From Our Collection
Birmingham City Transport OV 4486
1929-31 BIRMINGHAM CORPORATION DOUBLE-DECKER
Reg No: OV 4486 - new 1931
Chassis: AEC Regent
Engine: AEC 6.1 litre petrol
Body: Metro-Cammell 51 seats (to operator’s design)
This bus is the subject of a major restoration project, for more details click here
Birmingham Corporation purchased most of its buses from AEC between the years 1922-32. Design development during this time was rapid so the later ‘Regent’ models bore little resemblance to the earlier buses, although petrol engines were still standard. Double-deckers of this period had front upper decks nicknamed ‘piano fronts’ and Birmingham’s Regents certainly deserved the title! Various bodybuilders were involved but the last 20 Regents had bodies by Metro-Cammell to its new, very robust, metal-framed design.
No. 486 entered service from Harborne garage on 4 December 1931 where it remained until June 1934 then passing to Barford Street garage. It moved again to Perry Barr in May 1935, to Liverpool Street in September 1936 and returned to Perry Barr in February 1939. It was one of thirty Birmingham Regents briefly loaned to London after the initial wartime blitzes and ran from Turnham Green garage. Withdrawal of Birmingham’s Regents had begun in 1937 but the solid Metro-Cammell examples were not initially in the firing line. By 1944, however, wartime shortages meant most were in need of a major overhaul. 486 ironically became the first Metro-Cammell example to be withdrawn in April 1944 following engine failure. It was stored until the war ended and sold to a breaker in July 1946 for scrap.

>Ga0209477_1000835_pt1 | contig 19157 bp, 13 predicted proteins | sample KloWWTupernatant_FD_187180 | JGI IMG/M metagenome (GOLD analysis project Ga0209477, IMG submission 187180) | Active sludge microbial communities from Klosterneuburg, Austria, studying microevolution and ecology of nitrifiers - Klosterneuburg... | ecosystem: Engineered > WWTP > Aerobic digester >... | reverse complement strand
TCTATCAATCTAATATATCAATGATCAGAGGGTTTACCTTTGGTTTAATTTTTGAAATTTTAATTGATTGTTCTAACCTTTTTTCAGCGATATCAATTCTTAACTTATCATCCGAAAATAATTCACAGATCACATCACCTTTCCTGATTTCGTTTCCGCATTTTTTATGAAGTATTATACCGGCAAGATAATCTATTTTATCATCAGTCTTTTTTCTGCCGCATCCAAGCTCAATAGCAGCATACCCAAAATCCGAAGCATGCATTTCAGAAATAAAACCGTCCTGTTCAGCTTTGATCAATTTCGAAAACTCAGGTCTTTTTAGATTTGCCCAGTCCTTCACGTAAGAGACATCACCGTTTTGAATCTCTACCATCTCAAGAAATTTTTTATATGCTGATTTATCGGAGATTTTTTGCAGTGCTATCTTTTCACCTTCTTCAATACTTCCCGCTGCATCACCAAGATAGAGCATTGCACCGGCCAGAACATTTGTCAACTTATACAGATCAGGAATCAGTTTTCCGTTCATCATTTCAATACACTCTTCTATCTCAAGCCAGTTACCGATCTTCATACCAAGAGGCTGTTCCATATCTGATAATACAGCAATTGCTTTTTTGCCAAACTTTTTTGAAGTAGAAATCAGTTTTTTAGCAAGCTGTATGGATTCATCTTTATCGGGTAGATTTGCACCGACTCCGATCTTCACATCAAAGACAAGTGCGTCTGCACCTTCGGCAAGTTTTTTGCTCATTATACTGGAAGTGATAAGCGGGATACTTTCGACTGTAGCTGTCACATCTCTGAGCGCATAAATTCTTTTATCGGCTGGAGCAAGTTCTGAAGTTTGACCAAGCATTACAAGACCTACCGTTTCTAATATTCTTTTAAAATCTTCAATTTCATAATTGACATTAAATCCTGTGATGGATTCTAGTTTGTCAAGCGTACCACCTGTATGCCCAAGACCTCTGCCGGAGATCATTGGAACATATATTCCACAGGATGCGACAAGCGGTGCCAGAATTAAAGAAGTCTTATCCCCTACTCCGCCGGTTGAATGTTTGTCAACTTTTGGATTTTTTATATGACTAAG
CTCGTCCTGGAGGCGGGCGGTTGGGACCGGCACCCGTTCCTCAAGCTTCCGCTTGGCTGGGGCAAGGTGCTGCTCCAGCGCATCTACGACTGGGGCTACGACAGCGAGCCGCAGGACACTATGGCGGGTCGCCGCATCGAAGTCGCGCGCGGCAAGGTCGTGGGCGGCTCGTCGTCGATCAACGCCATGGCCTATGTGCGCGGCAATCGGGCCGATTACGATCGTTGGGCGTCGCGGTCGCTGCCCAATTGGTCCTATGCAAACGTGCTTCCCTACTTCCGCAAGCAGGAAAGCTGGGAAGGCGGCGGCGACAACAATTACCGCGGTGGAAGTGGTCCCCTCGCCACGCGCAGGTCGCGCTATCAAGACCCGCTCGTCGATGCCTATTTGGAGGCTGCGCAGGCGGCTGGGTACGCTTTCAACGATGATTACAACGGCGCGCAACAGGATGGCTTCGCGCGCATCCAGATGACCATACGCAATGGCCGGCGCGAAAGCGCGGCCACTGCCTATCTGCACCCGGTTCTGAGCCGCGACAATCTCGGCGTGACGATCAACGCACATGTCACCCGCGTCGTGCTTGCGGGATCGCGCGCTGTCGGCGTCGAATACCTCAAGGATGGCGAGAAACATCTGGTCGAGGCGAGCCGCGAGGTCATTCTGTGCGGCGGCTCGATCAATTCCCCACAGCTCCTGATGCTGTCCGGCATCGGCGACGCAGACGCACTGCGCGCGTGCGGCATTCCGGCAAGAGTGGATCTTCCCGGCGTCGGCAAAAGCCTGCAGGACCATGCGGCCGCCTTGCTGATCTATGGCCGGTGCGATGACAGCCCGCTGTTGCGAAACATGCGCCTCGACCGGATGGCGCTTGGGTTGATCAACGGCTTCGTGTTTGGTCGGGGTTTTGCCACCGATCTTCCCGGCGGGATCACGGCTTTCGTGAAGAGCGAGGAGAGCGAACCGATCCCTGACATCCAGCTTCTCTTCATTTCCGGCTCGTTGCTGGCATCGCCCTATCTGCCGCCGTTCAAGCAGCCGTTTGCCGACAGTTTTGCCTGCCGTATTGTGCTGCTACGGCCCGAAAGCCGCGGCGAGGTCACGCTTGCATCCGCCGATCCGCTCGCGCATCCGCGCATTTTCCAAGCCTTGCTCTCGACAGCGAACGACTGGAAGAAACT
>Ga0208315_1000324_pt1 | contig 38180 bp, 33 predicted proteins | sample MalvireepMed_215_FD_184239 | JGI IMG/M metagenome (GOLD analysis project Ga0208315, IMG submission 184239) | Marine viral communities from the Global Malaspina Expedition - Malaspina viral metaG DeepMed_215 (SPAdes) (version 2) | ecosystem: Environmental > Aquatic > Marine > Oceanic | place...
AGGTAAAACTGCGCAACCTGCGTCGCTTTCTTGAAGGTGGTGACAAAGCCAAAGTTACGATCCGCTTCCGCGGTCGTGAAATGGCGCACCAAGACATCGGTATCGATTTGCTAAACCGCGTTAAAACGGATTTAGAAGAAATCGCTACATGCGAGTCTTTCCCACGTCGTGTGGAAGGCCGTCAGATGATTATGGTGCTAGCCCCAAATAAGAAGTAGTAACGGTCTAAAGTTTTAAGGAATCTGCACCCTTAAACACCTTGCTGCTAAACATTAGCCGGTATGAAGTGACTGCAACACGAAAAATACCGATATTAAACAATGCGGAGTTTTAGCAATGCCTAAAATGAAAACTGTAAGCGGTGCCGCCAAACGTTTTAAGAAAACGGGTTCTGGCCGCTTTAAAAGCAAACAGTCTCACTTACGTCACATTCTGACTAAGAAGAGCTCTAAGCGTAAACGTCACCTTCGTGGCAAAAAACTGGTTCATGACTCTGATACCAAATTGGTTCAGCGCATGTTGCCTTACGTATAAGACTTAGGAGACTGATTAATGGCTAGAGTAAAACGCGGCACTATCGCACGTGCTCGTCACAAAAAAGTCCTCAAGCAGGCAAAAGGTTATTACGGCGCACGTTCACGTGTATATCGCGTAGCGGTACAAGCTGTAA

23 years later, well away from a main road, along increasingly obscure lanes to what was little better than a dirt track, 486 was discovered as a home for an elderly gentleman - an astonishing find. The bus was vacated and saved from scrapping by its itinerant buyers by a local Birmingham bus group in 1970. The removal exercise can be easily imagined! The same group also acquired a former London Regent chassis to provide spares. Unfortunately the magnitude of the task without good accommodation was too much so 486 was sold on to a London preservationist but happily returned to Birmingham in November 1973, now owned by the Museum’s predecessor society. The body had, by now, deteriorated badly, the nearside having collapsed. Time and financial constraints have meant that restoration work has been spasmodic until now. All necessary mechanical units are now gathered together and being overhauled. Body restoration has reached the point it can be reunited with the chassis. 486 is one of our most delightful exhibits and we eagerly await the ability to complete its restoration.